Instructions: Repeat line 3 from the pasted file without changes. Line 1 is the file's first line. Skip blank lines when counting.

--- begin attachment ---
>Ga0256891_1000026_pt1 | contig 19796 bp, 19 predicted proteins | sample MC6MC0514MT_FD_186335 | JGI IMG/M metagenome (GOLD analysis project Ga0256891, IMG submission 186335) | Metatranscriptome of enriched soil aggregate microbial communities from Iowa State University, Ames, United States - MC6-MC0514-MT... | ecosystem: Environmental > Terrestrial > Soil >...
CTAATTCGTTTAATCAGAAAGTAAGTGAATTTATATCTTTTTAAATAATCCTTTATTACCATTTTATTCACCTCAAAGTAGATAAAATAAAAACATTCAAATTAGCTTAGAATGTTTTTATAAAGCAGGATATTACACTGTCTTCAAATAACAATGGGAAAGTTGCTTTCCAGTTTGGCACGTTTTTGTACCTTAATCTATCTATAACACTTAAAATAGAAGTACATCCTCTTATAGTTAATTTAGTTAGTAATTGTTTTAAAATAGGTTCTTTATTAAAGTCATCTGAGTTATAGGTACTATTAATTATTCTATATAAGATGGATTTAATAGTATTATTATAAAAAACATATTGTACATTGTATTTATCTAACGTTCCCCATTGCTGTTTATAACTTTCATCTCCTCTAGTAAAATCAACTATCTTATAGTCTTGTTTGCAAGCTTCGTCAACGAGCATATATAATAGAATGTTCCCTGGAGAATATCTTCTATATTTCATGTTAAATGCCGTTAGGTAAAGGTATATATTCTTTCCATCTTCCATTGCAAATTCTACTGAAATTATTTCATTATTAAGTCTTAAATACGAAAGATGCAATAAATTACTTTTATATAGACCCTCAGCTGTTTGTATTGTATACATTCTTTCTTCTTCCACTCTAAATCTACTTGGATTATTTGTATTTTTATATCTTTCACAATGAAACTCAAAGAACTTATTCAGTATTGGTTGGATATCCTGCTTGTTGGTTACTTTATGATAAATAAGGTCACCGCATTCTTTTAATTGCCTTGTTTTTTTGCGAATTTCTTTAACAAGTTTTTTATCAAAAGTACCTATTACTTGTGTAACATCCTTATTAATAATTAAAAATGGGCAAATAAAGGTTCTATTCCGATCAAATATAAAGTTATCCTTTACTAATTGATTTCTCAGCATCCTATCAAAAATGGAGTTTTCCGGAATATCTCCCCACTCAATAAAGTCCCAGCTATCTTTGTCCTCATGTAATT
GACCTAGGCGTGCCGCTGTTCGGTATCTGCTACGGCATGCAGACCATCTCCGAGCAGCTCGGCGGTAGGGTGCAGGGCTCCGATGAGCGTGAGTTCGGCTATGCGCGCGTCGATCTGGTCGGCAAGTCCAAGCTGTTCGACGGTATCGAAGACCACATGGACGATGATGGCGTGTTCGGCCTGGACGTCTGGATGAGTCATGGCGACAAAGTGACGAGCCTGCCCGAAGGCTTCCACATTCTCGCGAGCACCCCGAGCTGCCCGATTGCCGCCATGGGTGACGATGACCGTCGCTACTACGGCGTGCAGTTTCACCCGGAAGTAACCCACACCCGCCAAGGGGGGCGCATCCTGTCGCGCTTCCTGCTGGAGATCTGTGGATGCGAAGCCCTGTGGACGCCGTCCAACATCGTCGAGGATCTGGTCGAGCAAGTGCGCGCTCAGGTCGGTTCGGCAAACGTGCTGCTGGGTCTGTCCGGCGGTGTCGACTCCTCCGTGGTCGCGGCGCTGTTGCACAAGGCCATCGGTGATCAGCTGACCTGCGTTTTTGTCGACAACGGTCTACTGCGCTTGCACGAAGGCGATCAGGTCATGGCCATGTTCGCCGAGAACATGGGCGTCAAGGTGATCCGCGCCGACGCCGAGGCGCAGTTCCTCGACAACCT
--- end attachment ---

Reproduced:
GACCTAGGCGTGCCGCTGTTCGGTATCTGCTACGGCATGCAGACCATCTCCGAGCAGCTCGGCGGTAGGGTGCAGGGCTCCGATGAGCGTGAGTTCGGCTATGCGCGCGTCGATCTGGTCGGCAAGTCCAAGCTGTTCGACGGTATCGAAGACCACATGGACGATGATGGCGTGTTCGGCCTGGACGTCTGGATGAGTCATGGCGACAAAGTGACGAGCCTGCCCGAAGGCTTCCACATTCTCGCGAGCACCCCGAGCTGCCCGATTGCCGCCATGGGTGACGATGACCGTCGCTACTACGGCGTGCAGTTTCACCCGGAAGTAACCCACACCCGCCAAGGGGGGCGCATCCTGTCGCGCTTCCTGCTGGAGATCTGTGGATGCGAAGCCCTGTGGACGCCGTCCAACATCGTCGAGGATCTGGTCGAGCAAGTGCGCGCTCAGGTCGGTTCGGCAAACGTGCTGCTGGGTCTGTCCGGCGGTGTCGACTCCTCCGTGGTCGCGGCGCTGTTGCACAAGGCCATCGGTGATCAGCTGACCTGCGTTTTTGTCGACAACGGTCTACTGCGCTTGCACGAAGGCGATCAGGTCATGGCCATGTTCGCCGAGAACATGGGCGTCAAGGTGATCCGCGCCGACGCCGAGGCGCAGTTCCTCGACAACCT